# Fizz Buzz

Let's start playing with Zig by solving a problem together.

Fizz buzz is a game where you count upwards from one. If the current number isn't divisible by five or three, the number is said. If the current number is divisible by three, "Fizz" is said; if the number is divisible by five, "Buzz" is said. And if the number is divisible by both three and five, "Fizz Buzz" is said.

### Starting

Let's make a new file called fizz_buzz.zig and fill it with the following, which has been taken from our hello_world.zig code. This provides us with an entry point and a way to print to the console. For now we will take for granted that our `stdout` writer works.

``````const std = @import("std");

pub fn main() !void {
const stdout = std.io.getStdOut().writer();

}
``````

Here, `const` is used to store the value returned by getStdOut().writer(). We may use `var` to declare a variable instead; `const` denotes immutability. We'll want a variable that stores what number we're currently at, so let's call it count and set it to one.

``````    const stdout = std.io.getStdOut().writer();
var count = 1;
``````

In Zig there is no default integer type for your programs; what languages normally call "int" does not exist in Zig. What we've done here is made our `count` variable have the type of `comptime_int`. As the name suggests, these integers may only be manipulated at compile time which renders them useless for our uses. When working with integers in Zig you must choose the size and signedness of your integers. Here we'll make `count` an unsigned 8-bit integer, where the `u` in `u8` means unsigned, and `i` is for signed.

``````    const stdout = std.io.getStdOut().writer();
var count: u8 = 1;
``````

What we'll do next is introduce a loop, from 1 to 100. This `while` loop is made up of three components: a condition, a continue expression, and a body, where the continue expression is what is executed upon continuing in the loop (whether via the `continue` keyword or otherwise).

``````    var count: u8 = 1;
while (count <= 100) : (count += 1) {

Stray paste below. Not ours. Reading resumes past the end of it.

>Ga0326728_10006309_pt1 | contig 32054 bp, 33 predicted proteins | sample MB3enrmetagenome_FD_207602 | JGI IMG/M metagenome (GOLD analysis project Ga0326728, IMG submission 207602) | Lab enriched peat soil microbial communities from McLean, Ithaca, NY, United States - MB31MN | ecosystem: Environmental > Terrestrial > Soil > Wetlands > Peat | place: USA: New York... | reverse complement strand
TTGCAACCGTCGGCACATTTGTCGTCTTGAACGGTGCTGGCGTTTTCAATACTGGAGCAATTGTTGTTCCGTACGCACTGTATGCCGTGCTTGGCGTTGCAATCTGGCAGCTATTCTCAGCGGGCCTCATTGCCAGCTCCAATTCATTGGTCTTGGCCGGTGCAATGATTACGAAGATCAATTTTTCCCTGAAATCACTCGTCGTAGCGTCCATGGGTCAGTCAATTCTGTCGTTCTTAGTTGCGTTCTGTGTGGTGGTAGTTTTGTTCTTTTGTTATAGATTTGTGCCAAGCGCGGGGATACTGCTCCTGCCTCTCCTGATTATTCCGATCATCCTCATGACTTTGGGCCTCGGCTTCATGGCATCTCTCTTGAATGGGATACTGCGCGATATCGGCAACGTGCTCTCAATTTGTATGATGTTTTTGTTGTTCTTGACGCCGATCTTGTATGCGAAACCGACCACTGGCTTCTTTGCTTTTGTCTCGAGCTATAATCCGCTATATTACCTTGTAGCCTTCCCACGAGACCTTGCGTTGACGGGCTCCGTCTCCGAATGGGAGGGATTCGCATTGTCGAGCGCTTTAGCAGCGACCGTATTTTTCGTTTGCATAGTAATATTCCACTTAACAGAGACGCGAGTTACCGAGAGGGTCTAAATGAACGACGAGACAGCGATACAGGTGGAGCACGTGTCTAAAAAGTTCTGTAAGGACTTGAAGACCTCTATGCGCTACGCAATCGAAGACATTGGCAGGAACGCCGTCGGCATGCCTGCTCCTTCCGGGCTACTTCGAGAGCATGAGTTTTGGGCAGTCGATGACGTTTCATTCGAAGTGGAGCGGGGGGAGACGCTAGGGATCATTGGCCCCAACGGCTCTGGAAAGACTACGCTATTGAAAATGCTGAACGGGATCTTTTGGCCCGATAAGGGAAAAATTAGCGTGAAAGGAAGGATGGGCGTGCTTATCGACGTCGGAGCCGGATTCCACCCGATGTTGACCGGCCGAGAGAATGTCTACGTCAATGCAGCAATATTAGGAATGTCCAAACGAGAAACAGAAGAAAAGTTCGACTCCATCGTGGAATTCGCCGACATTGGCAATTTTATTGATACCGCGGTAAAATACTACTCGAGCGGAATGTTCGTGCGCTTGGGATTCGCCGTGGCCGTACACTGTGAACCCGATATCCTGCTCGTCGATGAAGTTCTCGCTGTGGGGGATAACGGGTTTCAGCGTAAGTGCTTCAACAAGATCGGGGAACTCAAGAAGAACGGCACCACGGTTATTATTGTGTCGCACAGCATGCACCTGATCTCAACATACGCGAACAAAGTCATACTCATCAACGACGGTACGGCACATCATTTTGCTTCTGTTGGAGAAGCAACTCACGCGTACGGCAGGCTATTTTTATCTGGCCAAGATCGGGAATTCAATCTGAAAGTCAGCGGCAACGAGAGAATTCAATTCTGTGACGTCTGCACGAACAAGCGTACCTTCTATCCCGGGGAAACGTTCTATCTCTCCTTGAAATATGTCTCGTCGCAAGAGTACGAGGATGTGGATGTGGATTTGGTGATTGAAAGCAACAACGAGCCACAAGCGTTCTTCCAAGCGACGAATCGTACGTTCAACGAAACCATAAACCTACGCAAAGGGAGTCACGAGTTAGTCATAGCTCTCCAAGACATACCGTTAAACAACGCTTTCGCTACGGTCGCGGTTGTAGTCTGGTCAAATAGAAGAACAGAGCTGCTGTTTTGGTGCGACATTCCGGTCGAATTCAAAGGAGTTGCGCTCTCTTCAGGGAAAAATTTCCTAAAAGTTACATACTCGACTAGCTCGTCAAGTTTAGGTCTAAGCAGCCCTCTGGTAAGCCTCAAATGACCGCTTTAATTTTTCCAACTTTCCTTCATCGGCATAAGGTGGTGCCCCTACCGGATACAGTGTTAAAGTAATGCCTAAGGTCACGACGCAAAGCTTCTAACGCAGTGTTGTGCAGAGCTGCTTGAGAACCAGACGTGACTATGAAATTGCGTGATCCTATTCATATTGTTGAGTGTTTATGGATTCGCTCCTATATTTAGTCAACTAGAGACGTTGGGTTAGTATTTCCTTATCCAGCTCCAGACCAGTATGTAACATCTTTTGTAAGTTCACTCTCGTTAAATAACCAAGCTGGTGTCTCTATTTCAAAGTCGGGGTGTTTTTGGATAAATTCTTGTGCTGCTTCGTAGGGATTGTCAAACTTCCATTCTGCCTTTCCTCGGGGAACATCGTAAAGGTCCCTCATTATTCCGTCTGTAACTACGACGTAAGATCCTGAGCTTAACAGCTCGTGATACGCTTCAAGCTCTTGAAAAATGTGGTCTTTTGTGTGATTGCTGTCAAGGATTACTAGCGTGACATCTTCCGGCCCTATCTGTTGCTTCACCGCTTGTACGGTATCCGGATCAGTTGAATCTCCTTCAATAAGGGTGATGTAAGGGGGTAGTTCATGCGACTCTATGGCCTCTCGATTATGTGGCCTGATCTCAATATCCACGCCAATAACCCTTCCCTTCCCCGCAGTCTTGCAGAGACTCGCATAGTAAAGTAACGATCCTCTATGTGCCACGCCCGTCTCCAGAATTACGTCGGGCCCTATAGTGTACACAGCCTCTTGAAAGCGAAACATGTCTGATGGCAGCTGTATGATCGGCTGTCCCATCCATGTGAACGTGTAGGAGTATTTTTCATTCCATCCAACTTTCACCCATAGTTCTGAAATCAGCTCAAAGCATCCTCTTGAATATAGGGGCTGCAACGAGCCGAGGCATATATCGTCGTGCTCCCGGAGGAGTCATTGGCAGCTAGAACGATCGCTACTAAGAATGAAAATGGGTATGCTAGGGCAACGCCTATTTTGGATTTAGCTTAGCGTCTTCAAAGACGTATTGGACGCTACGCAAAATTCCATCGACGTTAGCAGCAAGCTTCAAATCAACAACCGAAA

}
``````

Here we'll print all numbers from 1 to 100 (inclusive). The first argument of `print` is a format string and the second argument is the data. Our usage of print here outputs the value of count followed by a newline.

``````    var count: u8 = 1;
while (count <= 100) : (count += 1) {
try stdout.print("{}\n", .{count});
}
``````

Now we can should test `count` for being multiples of three or five, using if statements. Here we'll introduce the `%` operator, which performs modulus division between a numerator and denometer. When `a % b` equals zero, we know that `a` is a multiple of `b`.

``````    var count: u8 = 1;
while (count <= 100) : (count += 1) {
if (count % 3 == 0 and count % 5 == 0) {
try stdout.writeAll("Fizz Buzz\n");
} else if (count % 5 == 0) {
try stdout.writeAll("Buzz\n");
} else if (count % 3 == 0) {
try stdout.writeAll("Fizz\n");
} else {
try stdout.print("{}\n", .{count});
}
}
``````

Modulus division is more complicated with a signed numerator.

### Using a Switch

We can also write this using a switch over an integer. Here we're using `@boolToInt` which converts bool values into a `u1` value (i.e. a 1 bit unsigned integer). You may notice that we haven't given `div_5` an explicit type - this is because it is inferred from the value that is assigned to it. We have however given `div_3` a type; this is as integers may widen to larger ones, meaning that they may coerce to larger integer types providing that the larger integer type has at least the same range as the smaller integer type. We have done this so that the operation `div_3 * 2 + div_5` provides us a `u2` value, or enough to fit two booleans.

``````pub fn main() !void {
const stdout = std.io.getStdOut().writer();
var count: u8 = 1;

while (count <= 100) : (count += 1) {
const div_3: u2 = @boolToInt(count % 3 == 0);
const div_5 = @boolToInt(count % 5 == 0);

switch (div_3 * 2 + div_5) {
0b10 => try stdout.writeAll("Fizz\n"),
0b11 => try stdout.writeAll("Fizz Buzz\n"),
0b01 => try stdout.writeAll("Buzz\n"),
0b00 => try stdout.print("{}\n", .{count}),
}
}
}
``````

We can rewrite the switch value to use bitwise operations. This is equivalent to the operation performed above.

``````switch (div_3 << 1 | div_5) {
``````

### Wrapping Up

Here you've successfully written two Fizz Buzz programs using some of Zig's basic arithmetic and control flow primitives. Hopefully you feel introduced to the basics of writing Zig code. Don't worry if you didn't understand it all.